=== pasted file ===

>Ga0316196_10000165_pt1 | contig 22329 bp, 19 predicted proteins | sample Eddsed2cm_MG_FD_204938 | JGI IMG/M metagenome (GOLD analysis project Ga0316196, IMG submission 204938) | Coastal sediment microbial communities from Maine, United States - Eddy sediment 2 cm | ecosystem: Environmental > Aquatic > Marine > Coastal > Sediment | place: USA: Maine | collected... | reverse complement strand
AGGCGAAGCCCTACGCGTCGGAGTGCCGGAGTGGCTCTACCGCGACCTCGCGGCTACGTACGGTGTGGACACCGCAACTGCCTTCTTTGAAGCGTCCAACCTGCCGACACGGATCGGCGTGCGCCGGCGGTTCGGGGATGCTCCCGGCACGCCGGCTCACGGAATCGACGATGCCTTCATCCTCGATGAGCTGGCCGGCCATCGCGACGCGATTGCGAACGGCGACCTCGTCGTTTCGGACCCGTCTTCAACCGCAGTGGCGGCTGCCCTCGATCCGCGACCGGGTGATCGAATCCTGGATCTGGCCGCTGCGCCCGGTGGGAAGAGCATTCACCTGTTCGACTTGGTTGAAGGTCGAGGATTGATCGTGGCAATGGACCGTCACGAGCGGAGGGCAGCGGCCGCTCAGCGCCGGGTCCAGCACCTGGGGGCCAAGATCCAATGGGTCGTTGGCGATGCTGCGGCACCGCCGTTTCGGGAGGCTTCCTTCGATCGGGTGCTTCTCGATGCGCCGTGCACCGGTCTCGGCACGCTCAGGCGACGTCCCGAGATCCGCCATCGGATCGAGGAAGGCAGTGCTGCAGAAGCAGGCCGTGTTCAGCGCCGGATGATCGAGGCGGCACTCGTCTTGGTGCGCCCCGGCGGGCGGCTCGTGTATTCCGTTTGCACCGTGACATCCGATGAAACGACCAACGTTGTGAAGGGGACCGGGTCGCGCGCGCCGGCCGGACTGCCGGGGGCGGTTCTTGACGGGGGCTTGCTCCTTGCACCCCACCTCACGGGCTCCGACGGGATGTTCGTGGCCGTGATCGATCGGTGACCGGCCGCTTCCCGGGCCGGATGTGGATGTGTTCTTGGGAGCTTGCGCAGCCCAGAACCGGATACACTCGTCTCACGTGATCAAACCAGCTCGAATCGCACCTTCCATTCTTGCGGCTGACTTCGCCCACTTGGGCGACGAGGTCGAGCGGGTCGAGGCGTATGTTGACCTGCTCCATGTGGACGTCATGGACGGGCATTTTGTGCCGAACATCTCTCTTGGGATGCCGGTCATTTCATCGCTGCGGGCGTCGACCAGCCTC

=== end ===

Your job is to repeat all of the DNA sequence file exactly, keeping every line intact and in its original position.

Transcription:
>Ga0316196_10000165_pt1 | contig 22329 bp, 19 predicted proteins | sample Eddsed2cm_MG_FD_204938 | JGI IMG/M metagenome (GOLD analysis project Ga0316196, IMG submission 204938) | Coastal sediment microbial communities from Maine, United States - Eddy sediment 2 cm | ecosystem: Environmental > Aquatic > Marine > Coastal > Sediment | place: USA: Maine | collected... | reverse complement strand
AGGCGAAGCCCTACGCGTCGGAGTGCCGGAGTGGCTCTACCGCGACCTCGCGGCTACGTACGGTGTGGACACCGCAACTGCCTTCTTTGAAGCGTCCAACCTGCCGACACGGATCGGCGTGCGCCGGCGGTTCGGGGATGCTCCCGGCACGCCGGCTCACGGAATCGACGATGCCTTCATCCTCGATGAGCTGGCCGGCCATCGCGACGCGATTGCGAACGGCGACCTCGTCGTTTCGGACCCGTCTTCAACCGCAGTGGCGGCTGCCCTCGATCCGCGACCGGGTGATCGAATCCTGGATCTGGCCGCTGCGCCCGGTGGGAAGAGCATTCACCTGTTCGACTTGGTTGAAGGTCGAGGATTGATCGTGGCAATGGACCGTCACGAGCGGAGGGCAGCGGCCGCTCAGCGCCGGGTCCAGCACCTGGGGGCCAAGATCCAATGGGTCGTTGGCGATGCTGCGGCACCGCCGTTTCGGGAGGCTTCCTTCGATCGGGTGCTTCTCGATGCGCCGTGCACCGGTCTCGGCACGCTCAGGCGACGTCCCGAGATCCGCCATCGGATCGAGGAAGGCAGTGCTGCAGAAGCAGGCCGTGTTCAGCGCCGGATGATCGAGGCGGCACTCGTCTTGGTGCGCCCCGGCGGGCGGCTCGTGTATTCCGTTTGCACCGTGACATCCGATGAAACGACCAACGTTGTGAAGGGGACCGGGTCGCGCGCGCCGGCCGGACTGCCGGGGGCGGTTCTTGACGGGGGCTTGCTCCTTGCACCCCACCTCACGGGCTCCGACGGGATGTTCGTGGCCGTGATCGATCGGTGACCGGCCGCTTCCCGGGCCGGATGTGGATGTGTTCTTGGGAGCTTGCGCAGCCCAGAACCGGATACACTCGTCTCACGTGATCAAACCAGCTCGAATCGCACCTTCCATTCTTGCGGCTGACTTCGCCCACTTGGGCGACGAGGTCGAGCGGGTCGAGGCGTATGTTGACCTGCTCCATGTGGACGTCATGGACGGGCATTTTGTGCCGAACATCTCTCTTGGGATGCCGGTCATTTCATCGCTGCGGGCGTCGACCAGCCTC